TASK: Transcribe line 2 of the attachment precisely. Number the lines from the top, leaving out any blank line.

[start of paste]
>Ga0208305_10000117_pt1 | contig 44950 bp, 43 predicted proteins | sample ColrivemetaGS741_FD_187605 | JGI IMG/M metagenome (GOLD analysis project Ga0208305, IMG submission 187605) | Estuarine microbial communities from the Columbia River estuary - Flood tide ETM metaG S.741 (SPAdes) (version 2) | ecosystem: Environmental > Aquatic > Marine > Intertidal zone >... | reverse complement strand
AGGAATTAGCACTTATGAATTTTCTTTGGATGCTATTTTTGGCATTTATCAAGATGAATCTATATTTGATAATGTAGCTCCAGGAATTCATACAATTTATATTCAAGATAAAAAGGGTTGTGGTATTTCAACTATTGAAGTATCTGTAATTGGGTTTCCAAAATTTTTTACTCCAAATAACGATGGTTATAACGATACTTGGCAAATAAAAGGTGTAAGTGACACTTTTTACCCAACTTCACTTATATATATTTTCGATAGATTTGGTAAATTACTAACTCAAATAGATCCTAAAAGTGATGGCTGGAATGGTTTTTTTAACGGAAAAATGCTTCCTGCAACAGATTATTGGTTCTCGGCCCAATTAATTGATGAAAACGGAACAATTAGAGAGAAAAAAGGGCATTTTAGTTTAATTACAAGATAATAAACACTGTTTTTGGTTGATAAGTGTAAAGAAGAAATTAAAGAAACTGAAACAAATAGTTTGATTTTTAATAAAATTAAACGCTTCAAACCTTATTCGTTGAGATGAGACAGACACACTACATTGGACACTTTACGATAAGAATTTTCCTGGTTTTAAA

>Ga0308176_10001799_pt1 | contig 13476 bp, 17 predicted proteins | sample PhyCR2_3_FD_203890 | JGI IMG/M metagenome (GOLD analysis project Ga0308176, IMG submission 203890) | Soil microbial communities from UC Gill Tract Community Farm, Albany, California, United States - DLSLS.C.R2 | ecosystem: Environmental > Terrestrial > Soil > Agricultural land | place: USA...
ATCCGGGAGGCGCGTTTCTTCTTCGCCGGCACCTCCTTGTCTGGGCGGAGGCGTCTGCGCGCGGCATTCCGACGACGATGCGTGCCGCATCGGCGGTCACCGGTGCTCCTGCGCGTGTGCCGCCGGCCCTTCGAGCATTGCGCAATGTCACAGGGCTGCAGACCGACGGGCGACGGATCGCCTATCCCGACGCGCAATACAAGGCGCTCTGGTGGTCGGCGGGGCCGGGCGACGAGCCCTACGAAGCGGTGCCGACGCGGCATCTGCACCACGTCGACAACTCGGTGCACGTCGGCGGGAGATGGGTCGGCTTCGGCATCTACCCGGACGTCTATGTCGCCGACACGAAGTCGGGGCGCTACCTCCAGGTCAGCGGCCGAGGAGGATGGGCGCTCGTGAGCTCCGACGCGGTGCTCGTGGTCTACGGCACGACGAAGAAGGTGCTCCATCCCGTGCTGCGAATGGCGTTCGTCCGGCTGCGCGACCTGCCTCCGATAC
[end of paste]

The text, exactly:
AGGAATTAGCACTTATGAATTTTCTTTGGATGCTATTTTTGGCATTTATCAAGATGAATCTATATTTGATAATGTAGCTCCAGGAATTCATACAATTTATATTCAAGATAAAAAGGGTTGTGGTATTTCAACTATTGAAGTATCTGTAATTGGGTTTCCAAAATTTTTTACTCCAAATAACGATGGTTATAACGATACTTGGCAAATAAAAGGTGTAAGTGACACTTTTTACCCAACTTCACTTATATATATTTTCGATAGATTTGGTAAATTACTAACTCAAATAGATCCTAAAAGTGATGGCTGGAATGGTTTTTTTAACGGAAAAATGCTTCCTGCAACAGATTATTGGTTCTCGGCCCAATTAATTGATGAAAACGGAACAATTAGAGAGAAAAAAGGGCATTTTAGTTTAATTACAAGATAATAAACACTGTTTTTGGTTGATAAGTGTAAAGAAGAAATTAAAGAAACTGAAACAAATAGTTTGATTTTTAATAAAATTAAACGCTTCAAACCTTATTCGTTGAGATGAGACAGACACACTACATTGGACACTTTACGATAAGAATTTTCCTGGTTTTAAA